The Most Touching Short Story
We got a great response to our short story contest from some very talented teens. It was hard to decide, but we have chosen winners for three categories: funniest story, most touching story, and most exciting story. The winners received gift cards to local book stores, and will have their stories displayed in the Young Adult area of the San Carlos Library, as well as right here on our blog.
Most Touching Story
Here is Frieda Freeman’s moving story of her mother’s struggle with cancer, and the important lessons that life can teach you when you least expect it.
“The True Survivor in My Life”
by Frieda Freeman
Cancer is like a hurricane! It strikes and damages everyone’s lives. I will never forget the day it damaged mine, when I found out that the most caring, wonderful, strong, courageous, beautiful, loving person in my life was diagnosed with cancer - my mom.
It was early January 2006 about a week after my sister’s Bat Mitzvah, and I was only eight years old. In an instant our family went from celebrating a very happy, joyous occasion to one of great tragedy. What an unwelcome and unexpected turn of events! I was waiting for my mom to pick me up from religious school at 6:00 p.m., when all of a sudden her car pulled up, but my dad was in the driver’s seat. This was very unusual, since my mom was always the one who came to get me. I became suspicious, started to worry, and anticipated that something was wrong by the look on his face. I got in the car and wanted to know what was going on. In a slow, calm, sad voice he said, “Today I went to the doctor with your mom, they did a few tests to investigate, and as it turns out it didn’t go well. We got some bad news. The doctors diagnosed her with stage 2-A breast cancer.” A lump started to form in my throat, as I tried to process what my dad had just told me. I wanted to cry and scream and just fall apart, but I knew I had to keep it together for the sake of everyone in my family.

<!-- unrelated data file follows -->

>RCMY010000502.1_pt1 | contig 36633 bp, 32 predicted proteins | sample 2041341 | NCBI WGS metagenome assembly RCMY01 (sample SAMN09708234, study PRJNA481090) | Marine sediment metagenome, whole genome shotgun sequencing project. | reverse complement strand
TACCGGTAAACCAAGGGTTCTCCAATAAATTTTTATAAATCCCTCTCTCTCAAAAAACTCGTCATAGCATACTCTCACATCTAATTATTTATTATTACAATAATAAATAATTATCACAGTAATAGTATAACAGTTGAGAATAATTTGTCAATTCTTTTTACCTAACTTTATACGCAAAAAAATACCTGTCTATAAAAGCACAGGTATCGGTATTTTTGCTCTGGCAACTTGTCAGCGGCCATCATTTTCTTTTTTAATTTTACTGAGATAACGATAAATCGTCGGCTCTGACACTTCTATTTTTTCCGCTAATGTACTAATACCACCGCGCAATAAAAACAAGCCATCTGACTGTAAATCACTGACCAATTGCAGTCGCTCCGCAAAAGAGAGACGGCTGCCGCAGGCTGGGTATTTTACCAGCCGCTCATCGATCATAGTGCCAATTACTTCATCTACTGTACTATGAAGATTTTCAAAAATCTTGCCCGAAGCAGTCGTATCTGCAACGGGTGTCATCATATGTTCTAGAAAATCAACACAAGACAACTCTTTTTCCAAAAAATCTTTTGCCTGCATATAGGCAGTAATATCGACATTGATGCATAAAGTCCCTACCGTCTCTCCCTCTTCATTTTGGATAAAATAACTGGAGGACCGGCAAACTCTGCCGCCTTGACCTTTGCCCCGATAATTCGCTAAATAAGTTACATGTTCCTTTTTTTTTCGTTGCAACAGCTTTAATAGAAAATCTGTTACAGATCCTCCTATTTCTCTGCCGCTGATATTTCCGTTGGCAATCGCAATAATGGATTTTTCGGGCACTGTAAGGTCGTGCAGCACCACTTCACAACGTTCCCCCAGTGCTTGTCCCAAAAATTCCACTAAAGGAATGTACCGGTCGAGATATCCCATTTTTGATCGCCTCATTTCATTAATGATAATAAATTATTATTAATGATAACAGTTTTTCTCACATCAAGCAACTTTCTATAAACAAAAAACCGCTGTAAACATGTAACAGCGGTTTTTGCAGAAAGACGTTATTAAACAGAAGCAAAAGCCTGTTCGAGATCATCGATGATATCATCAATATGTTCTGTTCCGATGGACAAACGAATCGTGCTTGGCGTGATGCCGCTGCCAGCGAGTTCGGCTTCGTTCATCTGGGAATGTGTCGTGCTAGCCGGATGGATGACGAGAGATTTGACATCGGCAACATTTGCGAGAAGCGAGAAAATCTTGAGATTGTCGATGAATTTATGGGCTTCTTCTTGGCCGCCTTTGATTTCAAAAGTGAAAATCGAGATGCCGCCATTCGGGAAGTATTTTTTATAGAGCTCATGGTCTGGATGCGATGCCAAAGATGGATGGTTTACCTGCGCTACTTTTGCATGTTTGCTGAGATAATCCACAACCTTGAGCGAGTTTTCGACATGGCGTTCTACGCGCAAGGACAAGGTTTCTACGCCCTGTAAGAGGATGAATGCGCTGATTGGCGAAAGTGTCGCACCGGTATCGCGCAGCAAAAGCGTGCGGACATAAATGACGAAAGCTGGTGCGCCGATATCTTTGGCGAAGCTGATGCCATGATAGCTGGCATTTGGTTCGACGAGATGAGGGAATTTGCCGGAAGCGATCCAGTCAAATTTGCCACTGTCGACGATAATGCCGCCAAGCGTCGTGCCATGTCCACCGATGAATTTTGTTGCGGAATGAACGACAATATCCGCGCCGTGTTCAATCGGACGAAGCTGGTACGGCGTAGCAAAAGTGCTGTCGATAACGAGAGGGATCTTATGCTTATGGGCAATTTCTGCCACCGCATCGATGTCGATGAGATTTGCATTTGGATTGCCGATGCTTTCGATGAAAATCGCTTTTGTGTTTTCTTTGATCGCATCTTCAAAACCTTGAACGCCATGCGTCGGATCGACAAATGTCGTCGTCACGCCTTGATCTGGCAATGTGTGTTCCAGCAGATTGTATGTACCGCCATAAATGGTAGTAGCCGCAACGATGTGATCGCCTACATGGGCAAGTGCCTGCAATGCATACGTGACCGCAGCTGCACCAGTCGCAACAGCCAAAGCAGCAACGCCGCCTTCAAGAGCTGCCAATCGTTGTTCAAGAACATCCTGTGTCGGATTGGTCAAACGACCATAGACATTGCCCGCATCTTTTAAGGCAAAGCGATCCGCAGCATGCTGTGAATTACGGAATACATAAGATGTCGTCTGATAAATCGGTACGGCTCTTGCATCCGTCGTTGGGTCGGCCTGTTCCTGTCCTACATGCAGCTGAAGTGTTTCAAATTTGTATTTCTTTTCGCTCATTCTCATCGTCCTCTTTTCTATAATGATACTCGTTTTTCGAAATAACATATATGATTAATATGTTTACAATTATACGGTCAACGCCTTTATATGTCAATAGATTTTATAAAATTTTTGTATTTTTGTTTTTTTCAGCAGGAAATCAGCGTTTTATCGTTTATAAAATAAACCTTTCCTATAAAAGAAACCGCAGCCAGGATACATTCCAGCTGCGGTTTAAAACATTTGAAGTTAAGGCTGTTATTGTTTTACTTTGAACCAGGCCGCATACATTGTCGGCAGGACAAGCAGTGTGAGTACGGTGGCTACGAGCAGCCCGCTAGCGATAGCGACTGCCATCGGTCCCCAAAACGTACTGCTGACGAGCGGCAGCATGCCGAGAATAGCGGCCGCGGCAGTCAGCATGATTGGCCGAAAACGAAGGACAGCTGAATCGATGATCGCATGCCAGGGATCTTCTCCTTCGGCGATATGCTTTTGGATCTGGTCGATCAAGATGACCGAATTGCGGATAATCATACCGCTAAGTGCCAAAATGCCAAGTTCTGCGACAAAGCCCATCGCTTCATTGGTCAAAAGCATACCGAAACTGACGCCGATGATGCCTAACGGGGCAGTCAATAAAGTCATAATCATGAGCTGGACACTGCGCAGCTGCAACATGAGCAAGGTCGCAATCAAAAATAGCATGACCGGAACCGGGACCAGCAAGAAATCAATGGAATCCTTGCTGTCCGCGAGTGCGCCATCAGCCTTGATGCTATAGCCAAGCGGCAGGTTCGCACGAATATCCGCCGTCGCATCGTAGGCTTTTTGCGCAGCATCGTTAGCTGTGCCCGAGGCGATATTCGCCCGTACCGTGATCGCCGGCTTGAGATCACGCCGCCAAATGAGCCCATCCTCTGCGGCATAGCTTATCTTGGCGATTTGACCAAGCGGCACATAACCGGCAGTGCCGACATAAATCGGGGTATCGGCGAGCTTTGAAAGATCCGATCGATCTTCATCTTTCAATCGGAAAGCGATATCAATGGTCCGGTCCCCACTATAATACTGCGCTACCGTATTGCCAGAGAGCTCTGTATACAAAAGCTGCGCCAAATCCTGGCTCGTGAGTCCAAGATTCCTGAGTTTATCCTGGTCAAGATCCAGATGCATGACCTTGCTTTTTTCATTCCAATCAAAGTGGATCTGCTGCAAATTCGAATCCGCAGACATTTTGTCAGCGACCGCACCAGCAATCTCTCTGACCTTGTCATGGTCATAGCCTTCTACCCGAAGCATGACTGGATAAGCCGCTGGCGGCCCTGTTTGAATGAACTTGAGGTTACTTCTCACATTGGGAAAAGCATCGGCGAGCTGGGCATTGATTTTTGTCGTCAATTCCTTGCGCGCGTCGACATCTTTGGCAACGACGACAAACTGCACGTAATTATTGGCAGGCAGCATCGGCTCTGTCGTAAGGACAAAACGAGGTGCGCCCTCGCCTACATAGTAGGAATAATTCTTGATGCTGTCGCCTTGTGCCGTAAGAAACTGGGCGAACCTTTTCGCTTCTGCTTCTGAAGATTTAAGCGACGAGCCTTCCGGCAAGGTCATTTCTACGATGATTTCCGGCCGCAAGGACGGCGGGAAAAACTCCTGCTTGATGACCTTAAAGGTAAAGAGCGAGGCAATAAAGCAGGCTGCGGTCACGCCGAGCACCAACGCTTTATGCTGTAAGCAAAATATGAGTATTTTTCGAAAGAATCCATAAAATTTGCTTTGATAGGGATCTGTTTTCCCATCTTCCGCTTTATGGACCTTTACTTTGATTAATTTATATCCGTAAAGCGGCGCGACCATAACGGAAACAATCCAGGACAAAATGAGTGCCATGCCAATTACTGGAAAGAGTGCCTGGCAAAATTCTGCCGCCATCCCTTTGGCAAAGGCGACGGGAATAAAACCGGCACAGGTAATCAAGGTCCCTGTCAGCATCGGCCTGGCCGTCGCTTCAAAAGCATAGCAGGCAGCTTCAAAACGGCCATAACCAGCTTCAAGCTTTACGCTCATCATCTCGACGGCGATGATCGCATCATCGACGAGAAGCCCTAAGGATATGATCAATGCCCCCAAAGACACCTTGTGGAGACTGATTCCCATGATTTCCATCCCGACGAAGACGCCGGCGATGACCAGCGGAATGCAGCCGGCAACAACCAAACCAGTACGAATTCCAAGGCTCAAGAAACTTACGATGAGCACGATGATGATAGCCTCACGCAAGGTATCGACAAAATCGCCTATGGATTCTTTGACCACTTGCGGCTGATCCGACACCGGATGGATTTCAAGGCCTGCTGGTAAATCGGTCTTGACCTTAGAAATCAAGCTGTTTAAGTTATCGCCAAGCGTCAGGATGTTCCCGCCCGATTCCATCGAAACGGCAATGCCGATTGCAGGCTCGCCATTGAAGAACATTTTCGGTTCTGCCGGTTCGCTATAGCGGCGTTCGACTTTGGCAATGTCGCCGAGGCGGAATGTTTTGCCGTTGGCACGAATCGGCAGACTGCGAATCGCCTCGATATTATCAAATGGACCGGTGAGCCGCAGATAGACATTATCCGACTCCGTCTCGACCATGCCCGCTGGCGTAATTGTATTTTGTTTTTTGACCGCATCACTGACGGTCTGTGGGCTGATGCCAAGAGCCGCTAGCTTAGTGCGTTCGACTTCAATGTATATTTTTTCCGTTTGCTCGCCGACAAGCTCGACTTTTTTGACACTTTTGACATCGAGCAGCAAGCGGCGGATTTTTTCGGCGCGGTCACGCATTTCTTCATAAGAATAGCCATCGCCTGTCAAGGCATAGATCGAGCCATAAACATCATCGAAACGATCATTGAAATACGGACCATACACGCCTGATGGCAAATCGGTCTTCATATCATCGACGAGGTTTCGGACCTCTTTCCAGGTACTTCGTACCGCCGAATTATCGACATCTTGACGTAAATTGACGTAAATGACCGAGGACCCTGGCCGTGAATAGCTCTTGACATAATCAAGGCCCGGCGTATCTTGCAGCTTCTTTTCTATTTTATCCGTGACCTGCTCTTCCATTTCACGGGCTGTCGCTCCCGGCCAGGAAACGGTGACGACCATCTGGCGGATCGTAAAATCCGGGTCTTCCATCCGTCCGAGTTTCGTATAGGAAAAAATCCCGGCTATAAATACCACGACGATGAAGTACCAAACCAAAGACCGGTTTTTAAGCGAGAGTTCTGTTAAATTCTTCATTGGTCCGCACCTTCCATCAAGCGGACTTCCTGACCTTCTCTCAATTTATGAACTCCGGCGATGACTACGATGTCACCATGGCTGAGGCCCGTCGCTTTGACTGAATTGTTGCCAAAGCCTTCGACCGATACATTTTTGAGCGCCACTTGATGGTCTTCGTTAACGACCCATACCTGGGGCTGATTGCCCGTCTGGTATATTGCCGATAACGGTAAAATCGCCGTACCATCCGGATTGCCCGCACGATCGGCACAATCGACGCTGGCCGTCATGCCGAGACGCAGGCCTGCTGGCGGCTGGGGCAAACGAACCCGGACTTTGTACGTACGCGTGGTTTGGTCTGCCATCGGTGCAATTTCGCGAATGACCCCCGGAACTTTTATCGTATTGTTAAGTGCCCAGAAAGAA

There was complete silence during the rest of the car ride home, as I waited to face the person who was my rock, and now I had to be hers. I walked through the front door very slowly only to find my mom standing at the top of the stairs of the second story. She looked down at me blankly and could already read my mind. She said, “Oh, I guess Daddy told you the news. How are you doing?” The person I looked up to most and who never put herself before anyone even now had unselfishly thought of me first. I couldn’t believe she had just been diagnosed with cancer and was concerned about me, but it was so typical of my mom. I ran up the stairs, looked directly at her, and gave her a big bear hug, as I clung to her tightly, refusing to let her go for fear of losing her forever. Then in a proud voice I answered with, “Never mind about me Mommy, how are you doing?” As our eyes met, tears began flowing. For the next few minutes, we just stood there hugging each other, embracing the fact that we were both here now and that’s all that mattered. Finally, she let go of me, and we knew that a long journey lie ahead of us, but we would make it through together.